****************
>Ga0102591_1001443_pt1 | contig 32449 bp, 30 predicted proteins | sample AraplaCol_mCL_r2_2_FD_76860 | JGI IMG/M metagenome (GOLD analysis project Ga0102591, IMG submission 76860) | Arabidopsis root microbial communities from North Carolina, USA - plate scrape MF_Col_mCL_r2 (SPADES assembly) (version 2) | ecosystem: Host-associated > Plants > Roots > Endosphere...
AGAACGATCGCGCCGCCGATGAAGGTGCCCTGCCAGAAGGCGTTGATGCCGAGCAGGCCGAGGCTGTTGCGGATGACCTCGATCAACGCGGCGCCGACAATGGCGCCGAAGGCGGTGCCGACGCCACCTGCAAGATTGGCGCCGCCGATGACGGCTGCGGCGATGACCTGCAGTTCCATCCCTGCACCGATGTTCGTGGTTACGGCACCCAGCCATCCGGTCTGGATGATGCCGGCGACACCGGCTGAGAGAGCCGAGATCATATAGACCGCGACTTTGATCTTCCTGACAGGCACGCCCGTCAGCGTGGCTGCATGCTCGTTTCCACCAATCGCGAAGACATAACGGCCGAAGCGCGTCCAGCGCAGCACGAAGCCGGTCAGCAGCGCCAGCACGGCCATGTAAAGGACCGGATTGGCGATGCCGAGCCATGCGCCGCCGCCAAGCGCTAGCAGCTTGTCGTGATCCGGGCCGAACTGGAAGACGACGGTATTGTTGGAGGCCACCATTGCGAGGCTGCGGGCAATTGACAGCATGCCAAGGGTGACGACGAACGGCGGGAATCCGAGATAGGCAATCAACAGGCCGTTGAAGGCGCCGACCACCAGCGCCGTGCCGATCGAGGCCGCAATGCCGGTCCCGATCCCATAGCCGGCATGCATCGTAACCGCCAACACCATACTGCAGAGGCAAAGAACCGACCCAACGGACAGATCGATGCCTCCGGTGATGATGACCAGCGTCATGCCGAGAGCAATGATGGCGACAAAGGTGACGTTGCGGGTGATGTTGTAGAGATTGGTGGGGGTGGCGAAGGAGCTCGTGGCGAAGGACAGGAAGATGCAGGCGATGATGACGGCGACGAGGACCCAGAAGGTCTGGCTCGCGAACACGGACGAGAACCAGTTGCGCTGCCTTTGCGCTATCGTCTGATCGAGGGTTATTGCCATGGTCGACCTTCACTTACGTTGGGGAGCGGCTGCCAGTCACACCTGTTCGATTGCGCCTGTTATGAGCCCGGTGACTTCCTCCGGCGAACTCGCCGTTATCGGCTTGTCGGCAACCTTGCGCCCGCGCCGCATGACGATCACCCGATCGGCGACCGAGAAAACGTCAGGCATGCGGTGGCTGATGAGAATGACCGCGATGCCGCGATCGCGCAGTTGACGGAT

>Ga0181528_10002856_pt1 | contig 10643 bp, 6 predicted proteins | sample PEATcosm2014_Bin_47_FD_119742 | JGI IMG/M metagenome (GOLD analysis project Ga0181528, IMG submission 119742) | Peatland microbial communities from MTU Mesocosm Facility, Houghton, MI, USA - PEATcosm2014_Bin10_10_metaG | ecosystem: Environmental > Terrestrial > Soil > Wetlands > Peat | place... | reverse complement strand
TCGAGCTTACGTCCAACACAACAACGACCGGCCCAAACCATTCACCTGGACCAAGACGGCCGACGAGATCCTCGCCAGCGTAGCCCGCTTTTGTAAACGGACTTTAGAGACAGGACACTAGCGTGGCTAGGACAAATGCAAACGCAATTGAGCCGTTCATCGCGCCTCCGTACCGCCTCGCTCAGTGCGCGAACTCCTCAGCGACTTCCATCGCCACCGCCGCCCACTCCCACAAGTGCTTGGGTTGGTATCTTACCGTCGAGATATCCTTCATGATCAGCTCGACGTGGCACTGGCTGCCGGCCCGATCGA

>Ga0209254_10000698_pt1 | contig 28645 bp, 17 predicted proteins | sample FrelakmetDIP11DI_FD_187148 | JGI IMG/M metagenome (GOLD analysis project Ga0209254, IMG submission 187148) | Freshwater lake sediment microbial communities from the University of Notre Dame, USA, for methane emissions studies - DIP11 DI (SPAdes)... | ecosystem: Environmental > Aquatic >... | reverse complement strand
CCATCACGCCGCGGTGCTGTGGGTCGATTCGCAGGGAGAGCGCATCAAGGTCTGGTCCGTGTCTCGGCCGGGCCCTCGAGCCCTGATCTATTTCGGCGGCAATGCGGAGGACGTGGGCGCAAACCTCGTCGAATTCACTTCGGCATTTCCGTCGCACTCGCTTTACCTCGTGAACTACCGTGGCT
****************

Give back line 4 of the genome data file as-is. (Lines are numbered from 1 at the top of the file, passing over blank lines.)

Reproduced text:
TCGAGCTTACGTCCAACACAACAACGACCGGCCCAAACCATTCACCTGGACCAAGACGGCCGACGAGATCCTCGCCAGCGTAGCCCGCTTTTGTAAACGGACTTTAGAGACAGGACACTAGCGTGGCTAGGACAAATGCAAACGCAATTGAGCCGTTCATCGCGCCTCCGTACCGCCTCGCTCAGTGCGCGAACTCCTCAGCGACTTCCATCGCCACCGCCGCCCACTCCCACAAGTGCTTGGGTTGGTATCTTACCGTCGAGATATCCTTCATGATCAGCTCGACGTGGCACTGGCTGCCGGCCCGATCGA